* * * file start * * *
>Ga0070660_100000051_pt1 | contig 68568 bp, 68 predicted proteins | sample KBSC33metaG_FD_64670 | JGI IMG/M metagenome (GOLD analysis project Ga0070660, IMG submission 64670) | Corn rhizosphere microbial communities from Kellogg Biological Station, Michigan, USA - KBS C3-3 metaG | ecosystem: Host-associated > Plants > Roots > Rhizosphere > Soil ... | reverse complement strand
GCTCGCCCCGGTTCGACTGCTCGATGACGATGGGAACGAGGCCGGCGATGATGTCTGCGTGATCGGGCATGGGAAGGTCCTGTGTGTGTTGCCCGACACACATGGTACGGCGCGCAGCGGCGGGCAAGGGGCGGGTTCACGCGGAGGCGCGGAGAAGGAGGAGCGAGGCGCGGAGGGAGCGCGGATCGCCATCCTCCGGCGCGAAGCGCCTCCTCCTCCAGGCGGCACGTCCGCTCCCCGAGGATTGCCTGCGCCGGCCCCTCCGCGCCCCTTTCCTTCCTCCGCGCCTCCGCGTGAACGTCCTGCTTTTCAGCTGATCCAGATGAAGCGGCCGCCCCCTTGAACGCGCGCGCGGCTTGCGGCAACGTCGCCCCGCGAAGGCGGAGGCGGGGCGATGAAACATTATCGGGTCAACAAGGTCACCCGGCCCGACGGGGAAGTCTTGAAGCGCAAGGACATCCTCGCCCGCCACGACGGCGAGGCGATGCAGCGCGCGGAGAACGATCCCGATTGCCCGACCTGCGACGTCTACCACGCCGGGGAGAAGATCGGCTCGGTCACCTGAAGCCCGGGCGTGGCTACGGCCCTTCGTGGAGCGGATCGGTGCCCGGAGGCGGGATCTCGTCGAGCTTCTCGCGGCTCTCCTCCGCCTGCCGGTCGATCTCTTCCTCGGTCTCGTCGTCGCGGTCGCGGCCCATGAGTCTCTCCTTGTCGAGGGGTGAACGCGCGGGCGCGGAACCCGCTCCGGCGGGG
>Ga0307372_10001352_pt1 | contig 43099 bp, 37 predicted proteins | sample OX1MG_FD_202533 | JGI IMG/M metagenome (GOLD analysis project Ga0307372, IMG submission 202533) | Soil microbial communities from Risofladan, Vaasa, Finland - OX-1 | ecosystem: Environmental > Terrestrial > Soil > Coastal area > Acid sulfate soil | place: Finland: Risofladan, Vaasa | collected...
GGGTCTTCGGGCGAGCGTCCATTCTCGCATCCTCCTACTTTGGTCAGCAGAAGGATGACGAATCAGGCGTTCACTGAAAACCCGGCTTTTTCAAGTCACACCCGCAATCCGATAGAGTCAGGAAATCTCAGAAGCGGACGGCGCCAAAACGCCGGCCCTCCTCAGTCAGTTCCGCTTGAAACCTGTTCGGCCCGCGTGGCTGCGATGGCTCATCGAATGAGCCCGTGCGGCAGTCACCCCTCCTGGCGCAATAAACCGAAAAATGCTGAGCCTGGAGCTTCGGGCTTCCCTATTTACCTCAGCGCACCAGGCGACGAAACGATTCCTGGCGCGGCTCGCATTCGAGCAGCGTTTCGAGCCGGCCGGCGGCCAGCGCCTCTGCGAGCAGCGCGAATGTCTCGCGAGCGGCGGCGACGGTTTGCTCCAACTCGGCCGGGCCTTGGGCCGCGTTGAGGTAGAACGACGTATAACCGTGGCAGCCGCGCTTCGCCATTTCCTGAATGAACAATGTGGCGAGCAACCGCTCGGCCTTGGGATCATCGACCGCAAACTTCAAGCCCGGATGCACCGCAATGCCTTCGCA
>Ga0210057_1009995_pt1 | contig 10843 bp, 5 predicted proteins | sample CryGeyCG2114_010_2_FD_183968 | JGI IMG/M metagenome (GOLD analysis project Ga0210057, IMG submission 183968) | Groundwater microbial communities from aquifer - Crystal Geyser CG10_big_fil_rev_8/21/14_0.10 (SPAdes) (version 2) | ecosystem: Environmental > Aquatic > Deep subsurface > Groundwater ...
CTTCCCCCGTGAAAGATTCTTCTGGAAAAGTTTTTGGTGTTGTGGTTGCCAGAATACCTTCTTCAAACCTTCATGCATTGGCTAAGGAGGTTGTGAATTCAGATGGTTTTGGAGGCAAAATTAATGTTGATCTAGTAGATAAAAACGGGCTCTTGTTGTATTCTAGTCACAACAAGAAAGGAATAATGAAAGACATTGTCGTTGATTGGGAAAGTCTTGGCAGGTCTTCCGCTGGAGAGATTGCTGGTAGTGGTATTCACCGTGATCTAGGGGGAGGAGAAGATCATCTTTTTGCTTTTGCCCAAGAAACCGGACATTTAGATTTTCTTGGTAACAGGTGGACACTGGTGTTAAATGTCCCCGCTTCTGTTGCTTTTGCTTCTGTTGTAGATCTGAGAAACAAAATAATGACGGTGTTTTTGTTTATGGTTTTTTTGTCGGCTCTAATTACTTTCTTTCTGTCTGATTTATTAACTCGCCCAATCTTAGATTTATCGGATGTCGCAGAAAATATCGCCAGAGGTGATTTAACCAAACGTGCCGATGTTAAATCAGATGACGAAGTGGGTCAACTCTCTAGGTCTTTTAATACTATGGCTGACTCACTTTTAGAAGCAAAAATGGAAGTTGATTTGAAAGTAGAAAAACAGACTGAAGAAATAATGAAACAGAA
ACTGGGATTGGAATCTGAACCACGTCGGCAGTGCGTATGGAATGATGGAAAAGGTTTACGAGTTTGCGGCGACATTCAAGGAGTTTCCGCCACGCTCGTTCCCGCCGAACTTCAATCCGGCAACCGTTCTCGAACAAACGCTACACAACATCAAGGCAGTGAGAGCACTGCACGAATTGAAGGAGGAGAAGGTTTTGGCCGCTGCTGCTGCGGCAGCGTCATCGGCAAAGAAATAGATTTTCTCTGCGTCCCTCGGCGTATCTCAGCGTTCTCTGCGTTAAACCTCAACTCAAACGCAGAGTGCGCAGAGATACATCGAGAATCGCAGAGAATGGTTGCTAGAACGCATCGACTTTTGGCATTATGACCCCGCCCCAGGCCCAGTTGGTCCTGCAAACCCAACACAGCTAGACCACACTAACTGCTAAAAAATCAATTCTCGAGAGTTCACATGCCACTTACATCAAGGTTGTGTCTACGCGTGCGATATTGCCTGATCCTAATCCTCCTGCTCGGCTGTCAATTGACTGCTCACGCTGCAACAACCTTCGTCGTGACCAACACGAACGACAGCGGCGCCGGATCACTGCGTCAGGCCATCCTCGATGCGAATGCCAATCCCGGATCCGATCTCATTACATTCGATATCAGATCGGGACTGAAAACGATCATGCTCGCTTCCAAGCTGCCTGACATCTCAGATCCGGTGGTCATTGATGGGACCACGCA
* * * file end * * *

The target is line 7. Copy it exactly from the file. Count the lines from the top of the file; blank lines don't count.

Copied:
ACTGGGATTGGAATCTGAACCACGTCGGCAGTGCGTATGGAATGATGGAAAAGGTTTACGAGTTTGCGGCGACATTCAAGGAGTTTCCGCCACGCTCGTTCCCGCCGAACTTCAATCCGGCAACCGTTCTCGAACAAACGCTACACAACATCAAGGCAGTGAGAGCACTGCACGAATTGAAGGAGGAGAAGGTTTTGGCCGCTGCTGCTGCGGCAGCGTCATCGGCAAAGAAATAGATTTTCTCTGCGTCCCTCGGCGTATCTCAGCGTTCTCTGCGTTAAACCTCAACTCAAACGCAGAGTGCGCAGAGATACATCGAGAATCGCAGAGAATGGTTGCTAGAACGCATCGACTTTTGGCATTATGACCCCGCCCCAGGCCCAGTTGGTCCTGCAAACCCAACACAGCTAGACCACACTAACTGCTAAAAAATCAATTCTCGAGAGTTCACATGCCACTTACATCAAGGTTGTGTCTACGCGTGCGATATTGCCTGATCCTAATCCTCCTGCTCGGCTGTCAATTGACTGCTCACGCTGCAACAACCTTCGTCGTGACCAACACGAACGACAGCGGCGCCGGATCACTGCGTCAGGCCATCCTCGATGCGAATGCCAATCCCGGATCCGATCTCATTACATTCGATATCAGATCGGGACTGAAAACGATCATGCTCGCTTCCAAGCTGCCTGACATCTCAGATCCGGTGGTCATTGATGGGACCACGCA